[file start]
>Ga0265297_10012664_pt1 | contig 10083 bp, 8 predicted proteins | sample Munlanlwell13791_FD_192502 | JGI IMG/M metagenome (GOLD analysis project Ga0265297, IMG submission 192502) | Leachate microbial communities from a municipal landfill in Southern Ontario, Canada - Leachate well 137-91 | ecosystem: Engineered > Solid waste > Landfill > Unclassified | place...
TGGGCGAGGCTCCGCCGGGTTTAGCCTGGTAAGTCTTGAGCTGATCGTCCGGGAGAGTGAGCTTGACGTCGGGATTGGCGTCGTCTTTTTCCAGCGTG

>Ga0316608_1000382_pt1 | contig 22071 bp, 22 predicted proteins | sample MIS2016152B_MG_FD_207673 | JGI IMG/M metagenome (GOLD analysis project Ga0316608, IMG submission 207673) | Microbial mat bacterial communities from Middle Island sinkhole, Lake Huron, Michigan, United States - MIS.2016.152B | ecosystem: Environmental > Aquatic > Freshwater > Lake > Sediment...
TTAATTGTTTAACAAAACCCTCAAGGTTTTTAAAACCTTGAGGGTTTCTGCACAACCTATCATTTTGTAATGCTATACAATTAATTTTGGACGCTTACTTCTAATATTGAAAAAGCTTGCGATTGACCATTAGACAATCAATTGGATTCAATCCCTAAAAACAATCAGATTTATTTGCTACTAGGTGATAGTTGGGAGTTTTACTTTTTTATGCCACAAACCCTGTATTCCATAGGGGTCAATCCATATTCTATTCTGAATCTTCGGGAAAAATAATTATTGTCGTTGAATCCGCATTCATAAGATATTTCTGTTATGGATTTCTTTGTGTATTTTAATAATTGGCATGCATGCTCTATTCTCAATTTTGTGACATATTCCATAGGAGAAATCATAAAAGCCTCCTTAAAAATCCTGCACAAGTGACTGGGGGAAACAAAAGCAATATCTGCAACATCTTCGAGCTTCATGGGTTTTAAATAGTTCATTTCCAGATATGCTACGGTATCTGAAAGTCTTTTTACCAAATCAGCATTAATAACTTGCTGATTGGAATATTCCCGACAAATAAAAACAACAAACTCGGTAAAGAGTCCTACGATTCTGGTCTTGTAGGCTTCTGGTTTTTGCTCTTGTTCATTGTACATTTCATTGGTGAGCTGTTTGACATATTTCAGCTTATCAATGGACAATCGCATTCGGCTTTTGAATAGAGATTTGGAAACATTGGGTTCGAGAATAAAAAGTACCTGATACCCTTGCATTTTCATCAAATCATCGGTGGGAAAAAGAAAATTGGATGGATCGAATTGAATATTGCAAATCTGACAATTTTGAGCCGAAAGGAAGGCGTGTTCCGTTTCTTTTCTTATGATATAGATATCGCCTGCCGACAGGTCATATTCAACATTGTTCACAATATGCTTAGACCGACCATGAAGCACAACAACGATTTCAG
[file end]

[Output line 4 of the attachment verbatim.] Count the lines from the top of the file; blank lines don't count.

TTAATTGTTTAACAAAACCCTCAAGGTTTTTAAAACCTTGAGGGTTTCTGCACAACCTATCATTTTGTAATGCTATACAATTAATTTTGGACGCTTACTTCTAATATTGAAAAAGCTTGCGATTGACCATTAGACAATCAATTGGATTCAATCCCTAAAAACAATCAGATTTATTTGCTACTAGGTGATAGTTGGGAGTTTTACTTTTTTATGCCACAAACCCTGTATTCCATAGGGGTCAATCCATATTCTATTCTGAATCTTCGGGAAAAATAATTATTGTCGTTGAATCCGCATTCATAAGATATTTCTGTTATGGATTTCTTTGTGTATTTTAATAATTGGCATGCATGCTCTATTCTCAATTTTGTGACATATTCCATAGGAGAAATCATAAAAGCCTCCTTAAAAATCCTGCACAAGTGACTGGGGGAAACAAAAGCAATATCTGCAACATCTTCGAGCTTCATGGGTTTTAAATAGTTCATTTCCAGATATGCTACGGTATCTGAAAGTCTTTTTACCAAATCAGCATTAATAACTTGCTGATTGGAATATTCCCGACAAATAAAAACAACAAACTCGGTAAAGAGTCCTACGATTCTGGTCTTGTAGGCTTCTGGTTTTTGCTCTTGTTCATTGTACATTTCATTGGTGAGCTGTTTGACATATTTCAGCTTATCAATGGACAATCGCATTCGGCTTTTGAATAGAGATTTGGAAACATTGGGTTCGAGAATAAAAAGTACCTGATACCCTTGCATTTTCATCAAATCATCGGTGGGAAAAAGAAAATTGGATGGATCGAATTGAATATTGCAAATCTGACAATTTTGAGCCGAAAGGAAGGCGTGTTCCGTTTCTTTTCTTATGATATAGATATCGCCTGCCGACAGGTCATATTCAACATTGTTCACAATATGCTTAGACCGACCATGAAGCACAACAACGATTTCAG